Wednesday, August 31, 2005
Proof of concept

Update: It now works for IE users (and Safari, probably). Gosh, you're all so needy. Here's a full screen version.

I think the Garmin Forerunner is cool by itself. It solves one of the larger problems I had when I ran a lot: knowing exactly how far you ran on a run. I used to rely on Microsoft Streets and Trips and its measuring tool, but, even then, the results were probably pretty far off. I had been contemplating the purchase of the Garmin for a while.

But, while reading up on it, I saw that it was possible to export Forerunner data to XML. This makes it oh-so-much more interesting for the techie, as I can now parse the resulting XML and use the data. Back when I had those big plans, I was going to write a hack on top of Terraserver, overlaying a PHP-drawn path onto the individually accessible tiles and assembling them to make a map.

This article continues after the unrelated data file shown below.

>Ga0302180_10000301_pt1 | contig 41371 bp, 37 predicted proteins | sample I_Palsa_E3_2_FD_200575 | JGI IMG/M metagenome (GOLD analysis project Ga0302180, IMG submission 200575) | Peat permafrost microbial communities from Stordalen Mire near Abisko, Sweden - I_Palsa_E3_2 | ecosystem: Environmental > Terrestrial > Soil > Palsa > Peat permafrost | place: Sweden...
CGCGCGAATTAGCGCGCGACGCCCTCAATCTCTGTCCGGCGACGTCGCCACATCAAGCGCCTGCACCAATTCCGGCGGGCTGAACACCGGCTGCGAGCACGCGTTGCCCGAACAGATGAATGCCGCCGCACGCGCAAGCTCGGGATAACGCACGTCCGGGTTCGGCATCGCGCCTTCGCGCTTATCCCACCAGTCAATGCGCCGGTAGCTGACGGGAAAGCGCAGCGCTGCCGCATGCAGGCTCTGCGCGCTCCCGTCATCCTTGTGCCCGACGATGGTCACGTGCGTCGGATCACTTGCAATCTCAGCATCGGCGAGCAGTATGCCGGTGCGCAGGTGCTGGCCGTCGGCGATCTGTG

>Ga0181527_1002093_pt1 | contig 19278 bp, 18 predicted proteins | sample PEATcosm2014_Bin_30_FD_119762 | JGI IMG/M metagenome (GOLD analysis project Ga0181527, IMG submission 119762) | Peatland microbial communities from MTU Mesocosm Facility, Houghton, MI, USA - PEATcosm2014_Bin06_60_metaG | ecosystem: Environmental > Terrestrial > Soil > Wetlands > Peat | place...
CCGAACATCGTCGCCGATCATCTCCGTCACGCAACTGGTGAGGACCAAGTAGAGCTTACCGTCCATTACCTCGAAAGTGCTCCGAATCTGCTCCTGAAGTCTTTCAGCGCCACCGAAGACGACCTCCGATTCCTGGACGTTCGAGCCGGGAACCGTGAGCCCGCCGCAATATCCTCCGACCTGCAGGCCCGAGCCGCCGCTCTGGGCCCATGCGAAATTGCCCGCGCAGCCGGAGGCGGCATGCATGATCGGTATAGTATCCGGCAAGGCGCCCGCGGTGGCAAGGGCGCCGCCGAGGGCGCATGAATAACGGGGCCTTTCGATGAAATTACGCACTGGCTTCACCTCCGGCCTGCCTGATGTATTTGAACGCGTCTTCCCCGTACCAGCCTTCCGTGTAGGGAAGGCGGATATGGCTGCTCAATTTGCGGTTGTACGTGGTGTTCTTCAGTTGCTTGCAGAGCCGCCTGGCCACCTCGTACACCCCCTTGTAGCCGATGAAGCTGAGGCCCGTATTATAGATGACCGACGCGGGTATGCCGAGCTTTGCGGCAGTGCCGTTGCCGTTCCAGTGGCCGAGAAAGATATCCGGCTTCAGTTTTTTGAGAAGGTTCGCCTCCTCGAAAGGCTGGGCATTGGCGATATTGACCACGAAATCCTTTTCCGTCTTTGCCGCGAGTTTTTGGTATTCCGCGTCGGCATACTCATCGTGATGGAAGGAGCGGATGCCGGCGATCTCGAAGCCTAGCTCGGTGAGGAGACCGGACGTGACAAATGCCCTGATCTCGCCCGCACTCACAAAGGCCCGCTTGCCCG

But in June, Google Maps released the Google Maps API, which makes it oh-so-much easier. I just create a line of lat-long points and throw it on. It's all done with client side Javascript. Every thing on the server (my server, anyway. Google's is actaully providing the map) is static.

Yesterday, I took the Forerunner out for a trial run. Above, you can see a map of my 4.5-mile bike ride around the Googleplex.

Think Billy from The Family Circus. You can also see a bigger version.

I'll put more work into this stuff when I get the chance. Feel free to look at the source (the iframe above and the bigger version are the same page. The body element and the map div are both set to take up all available space in the page).

The line is actually pretty accurate. The line doesn't follow the road at some points, but that's because I was on a bike path that ran close to, but not next to, the road. It even caught the fact that I rode up the wheelchair ramp next to the Googleplex. It's also a bit off on the swirl on the top of the hill, but that's because of the visual shearing caused by the height of the hill. It's done with aerial photographs, but the images you see are almost never from directly above.
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